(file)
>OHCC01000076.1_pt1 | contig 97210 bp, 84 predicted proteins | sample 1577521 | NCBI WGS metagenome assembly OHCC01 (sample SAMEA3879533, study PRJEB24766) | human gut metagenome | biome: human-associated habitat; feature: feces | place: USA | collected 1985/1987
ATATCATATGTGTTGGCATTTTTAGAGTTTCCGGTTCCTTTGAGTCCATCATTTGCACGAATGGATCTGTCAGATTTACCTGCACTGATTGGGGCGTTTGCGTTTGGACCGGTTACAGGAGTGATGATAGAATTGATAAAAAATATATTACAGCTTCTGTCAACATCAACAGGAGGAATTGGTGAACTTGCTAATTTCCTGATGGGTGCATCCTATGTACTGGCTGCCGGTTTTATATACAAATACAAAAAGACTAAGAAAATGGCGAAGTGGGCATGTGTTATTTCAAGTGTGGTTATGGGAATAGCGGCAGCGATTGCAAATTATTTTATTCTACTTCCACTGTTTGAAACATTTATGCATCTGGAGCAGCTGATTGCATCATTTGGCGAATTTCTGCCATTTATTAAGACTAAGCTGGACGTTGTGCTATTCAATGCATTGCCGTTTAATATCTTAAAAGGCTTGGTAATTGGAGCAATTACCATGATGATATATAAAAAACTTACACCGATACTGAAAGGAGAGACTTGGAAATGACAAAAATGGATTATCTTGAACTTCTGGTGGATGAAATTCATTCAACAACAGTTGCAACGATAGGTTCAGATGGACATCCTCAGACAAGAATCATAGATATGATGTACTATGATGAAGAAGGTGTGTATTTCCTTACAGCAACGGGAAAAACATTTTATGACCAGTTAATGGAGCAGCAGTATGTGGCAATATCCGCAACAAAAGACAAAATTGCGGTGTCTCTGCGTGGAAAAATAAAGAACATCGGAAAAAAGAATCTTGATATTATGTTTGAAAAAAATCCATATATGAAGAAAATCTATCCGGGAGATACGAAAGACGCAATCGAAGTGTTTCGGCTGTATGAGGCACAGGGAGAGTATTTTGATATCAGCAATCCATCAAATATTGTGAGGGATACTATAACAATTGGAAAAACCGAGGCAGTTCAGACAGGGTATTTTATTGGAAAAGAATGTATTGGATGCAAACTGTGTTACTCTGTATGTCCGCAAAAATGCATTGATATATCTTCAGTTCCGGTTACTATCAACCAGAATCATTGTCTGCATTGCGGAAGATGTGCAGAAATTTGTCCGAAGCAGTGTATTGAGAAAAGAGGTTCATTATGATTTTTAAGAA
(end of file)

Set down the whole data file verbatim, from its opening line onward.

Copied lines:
>OHCC01000076.1_pt1 | contig 97210 bp, 84 predicted proteins | sample 1577521 | NCBI WGS metagenome assembly OHCC01 (sample SAMEA3879533, study PRJEB24766) | human gut metagenome | biome: human-associated habitat; feature: feces | place: USA | collected 1985/1987
ATATCATATGTGTTGGCATTTTTAGAGTTTCCGGTTCCTTTGAGTCCATCATTTGCACGAATGGATCTGTCAGATTTACCTGCACTGATTGGGGCGTTTGCGTTTGGACCGGTTACAGGAGTGATGATAGAATTGATAAAAAATATATTACAGCTTCTGTCAACATCAACAGGAGGAATTGGTGAACTTGCTAATTTCCTGATGGGTGCATCCTATGTACTGGCTGCCGGTTTTATATACAAATACAAAAAGACTAAGAAAATGGCGAAGTGGGCATGTGTTATTTCAAGTGTGGTTATGGGAATAGCGGCAGCGATTGCAAATTATTTTATTCTACTTCCACTGTTTGAAACATTTATGCATCTGGAGCAGCTGATTGCATCATTTGGCGAATTTCTGCCATTTATTAAGACTAAGCTGGACGTTGTGCTATTCAATGCATTGCCGTTTAATATCTTAAAAGGCTTGGTAATTGGAGCAATTACCATGATGATATATAAAAAACTTACACCGATACTGAAAGGAGAGACTTGGAAATGACAAAAATGGATTATCTTGAACTTCTGGTGGATGAAATTCATTCAACAACAGTTGCAACGATAGGTTCAGATGGACATCCTCAGACAAGAATCATAGATATGATGTACTATGATGAAGAAGGTGTGTATTTCCTTACAGCAACGGGAAAAACATTTTATGACCAGTTAATGGAGCAGCAGTATGTGGCAATATCCGCAACAAAAGACAAAATTGCGGTGTCTCTGCGTGGAAAAATAAAGAACATCGGAAAAAAGAATCTTGATATTATGTTTGAAAAAAATCCATATATGAAGAAAATCTATCCGGGAGATACGAAAGACGCAATCGAAGTGTTTCGGCTGTATGAGGCACAGGGAGAGTATTTTGATATCAGCAATCCATCAAATATTGTGAGGGATACTATAACAATTGGAAAAACCGAGGCAGTTCAGACAGGGTATTTTATTGGAAAAGAATGTATTGGATGCAAACTGTGTTACTCTGTATGTCCGCAAAAATGCATTGATATATCTTCAGTTCCGGTTACTATCAACCAGAATCATTGTCTGCATTGCGGAAGATGTGCAGAAATTTGTCCGAAGCAGTGTATTGAGAAAAGAGGTTCATTATGATTTTTAAGAA